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Diamond Twill Wool fabric


Several years ago, I searched the Web intently for wool fabric woven in a diamond twill. A number of the fabrics found in the Birka graves were fine worsteds woven in such a weave, and it occurred to me that it would be a fine thing to make an apron dress out of the closest facsimile to such cloth as I could find.

The image accompanying this post is a scan-not a photograph, but an actual, full-color scan-of a fabric sample I received from a correspondent from one of my costume mailing lists who lives in the UK. She had obtained it for me from a local vendor who caters to reenactors interested in the Viking age and other early periods when such cloth was woven.

It is a beautiful piece in its way, and although I don't recall the price per meter I remember that it was rather expensive. That's to be expected, because there is little demand for diamond twills among members of the general population. But I was bitterly disappointed when I received it, all the same.

Why? Mostly because this sample is nothing like the diamond twills found in the wealthy graves at Birka and other Viking Age sites. The greatest dissimilarity is the thread count. I couldn't find a ruler marked in centimeters when I made the scan, but I remember from when I originally measured it that the thread count of this swatch of fabric is, at most, 4 or 5 threads in both warp and weft per centimeter. In contrast, virtually all of the diamond twills I have ever heard of from Viking era graves have thread counts that are more than *twice* as high. For example, in her essay on the Birka finds that was published in Cloth and Clothing in Medieval Europe, Agnes Geiger gives the following thread count figures for the "broken 2/2 lozenge twill or diamond twill" specimens found there:

The fine quality of these worsteds is best described by the tightness of threads per centimetre in the warp and weft being respectively 28/14, 32/12, 38/14 and 46/15 in the 4-end twills and 50/17, 52/14, and 60/17 in the 3-end specimens.(emphasis mine). Lise Bender Jorgensen, in North European Textiles Until AD 1000, which catalogs early fabric finds from all of northern Europe, notes that 2 of the diamond twill specimens found in the Valsgarde graves had counts of 20/14 and 20/18 (Appendix B at page 160). But she also notes finds of other diamond twills in other northern European countries before and during the Viking Age, none of which were as coarse as 4 threads per centimeter.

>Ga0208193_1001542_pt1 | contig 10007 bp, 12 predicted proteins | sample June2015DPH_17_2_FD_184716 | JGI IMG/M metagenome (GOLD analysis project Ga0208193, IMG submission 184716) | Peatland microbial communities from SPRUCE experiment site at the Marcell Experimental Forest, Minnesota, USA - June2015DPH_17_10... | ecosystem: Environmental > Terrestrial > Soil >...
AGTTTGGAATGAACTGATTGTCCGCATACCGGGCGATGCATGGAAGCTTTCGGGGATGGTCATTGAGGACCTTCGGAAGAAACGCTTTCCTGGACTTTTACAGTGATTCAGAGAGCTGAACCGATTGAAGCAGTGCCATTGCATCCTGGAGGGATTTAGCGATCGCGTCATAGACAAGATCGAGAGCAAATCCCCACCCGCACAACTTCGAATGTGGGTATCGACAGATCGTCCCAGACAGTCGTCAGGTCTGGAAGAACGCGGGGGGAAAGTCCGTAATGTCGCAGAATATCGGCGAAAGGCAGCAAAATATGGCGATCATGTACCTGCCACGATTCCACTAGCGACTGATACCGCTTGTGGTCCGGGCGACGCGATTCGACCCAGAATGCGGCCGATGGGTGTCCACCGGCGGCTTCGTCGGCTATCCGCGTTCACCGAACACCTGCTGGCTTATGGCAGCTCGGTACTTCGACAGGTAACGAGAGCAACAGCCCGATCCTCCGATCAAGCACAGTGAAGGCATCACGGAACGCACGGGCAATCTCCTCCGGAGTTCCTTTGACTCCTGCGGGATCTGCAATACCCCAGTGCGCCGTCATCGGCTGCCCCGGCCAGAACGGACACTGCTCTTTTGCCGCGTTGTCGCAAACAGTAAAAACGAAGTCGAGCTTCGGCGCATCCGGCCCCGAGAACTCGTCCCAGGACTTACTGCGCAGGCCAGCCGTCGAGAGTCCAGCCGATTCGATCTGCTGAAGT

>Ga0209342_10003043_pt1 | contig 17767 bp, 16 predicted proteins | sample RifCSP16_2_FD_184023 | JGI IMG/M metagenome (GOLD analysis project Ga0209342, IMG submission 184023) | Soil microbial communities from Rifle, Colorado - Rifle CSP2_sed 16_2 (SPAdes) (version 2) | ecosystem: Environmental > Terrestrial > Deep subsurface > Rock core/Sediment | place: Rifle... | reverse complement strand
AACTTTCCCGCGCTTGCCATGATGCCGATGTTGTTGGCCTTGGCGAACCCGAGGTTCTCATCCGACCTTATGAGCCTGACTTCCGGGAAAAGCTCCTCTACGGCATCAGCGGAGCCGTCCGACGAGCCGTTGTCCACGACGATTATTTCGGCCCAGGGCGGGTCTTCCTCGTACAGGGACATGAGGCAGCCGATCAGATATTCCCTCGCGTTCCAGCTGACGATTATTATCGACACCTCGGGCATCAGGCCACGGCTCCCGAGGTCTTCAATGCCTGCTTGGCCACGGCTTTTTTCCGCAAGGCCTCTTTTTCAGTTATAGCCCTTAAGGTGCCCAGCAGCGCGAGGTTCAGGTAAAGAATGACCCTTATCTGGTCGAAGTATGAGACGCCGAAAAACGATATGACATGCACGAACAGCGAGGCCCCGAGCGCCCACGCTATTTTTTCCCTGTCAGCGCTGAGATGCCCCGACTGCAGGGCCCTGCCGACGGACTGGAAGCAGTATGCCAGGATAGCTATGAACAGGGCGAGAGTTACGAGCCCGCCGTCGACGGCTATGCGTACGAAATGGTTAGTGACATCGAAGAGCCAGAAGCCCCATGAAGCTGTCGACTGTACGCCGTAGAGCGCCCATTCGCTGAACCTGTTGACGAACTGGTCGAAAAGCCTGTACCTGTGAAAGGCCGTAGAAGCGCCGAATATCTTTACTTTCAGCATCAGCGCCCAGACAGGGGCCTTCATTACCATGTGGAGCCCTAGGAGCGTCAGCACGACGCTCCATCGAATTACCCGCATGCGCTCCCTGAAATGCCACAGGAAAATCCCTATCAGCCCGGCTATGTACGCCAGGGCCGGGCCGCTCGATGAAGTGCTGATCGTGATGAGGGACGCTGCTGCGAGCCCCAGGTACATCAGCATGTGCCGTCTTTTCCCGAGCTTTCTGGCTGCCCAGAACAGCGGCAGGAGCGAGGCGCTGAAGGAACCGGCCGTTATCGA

On the bright side, since my last serious effort to locate some for costuming purposes, it appears that at least two vendors have succeeded in findings sources for diamond twill wool fabric with more period-plausible thread counts. Handelsgillet, a Swedish web business that sells useful products for reenactors, carries four different colors of diamond twill wool fabric. They don't give thread count figures for their fabric, but they do say that each of the diamond motifs is 15 mm wide. Assuming that the proportions of the diamond motifs are the same on their fabric as they are on the coarser swatch I have, that suggests that their fabric has a thread count of roughly 15 X 15 threads per centimeter-much more in line with the diamond twills found. That's a lot less absurd for reconstructing the luxury costumes of rich Vikings than the very coarse twill I originally found would be.

On the other hand, it's clear from the pictures on the Handelsgillet site that their fabric was woven of gray and white thread, just like my swatch, and overdyed-which still gives a different effect than the grave finds which appear to be all of one color of thread, such as the specimen from Birka shown in the picture above.

This site sells wool fabric, specifically diamond twill fabric, with a (stated) thread count of 14 threads per cm. Much better, and it appears that the fabric does not have the dark thread/light thread contrast, which I have not found in pictures of period twills. At 36 euros (about $50 USD) per meter for pure white fabric (and much more for dyed wool), it's very expensive, but given the limited market for such goods, that's not surprising. Perhaps I should save up for 2 meters of the white, and think about how I might dye, and later use, that fabric.



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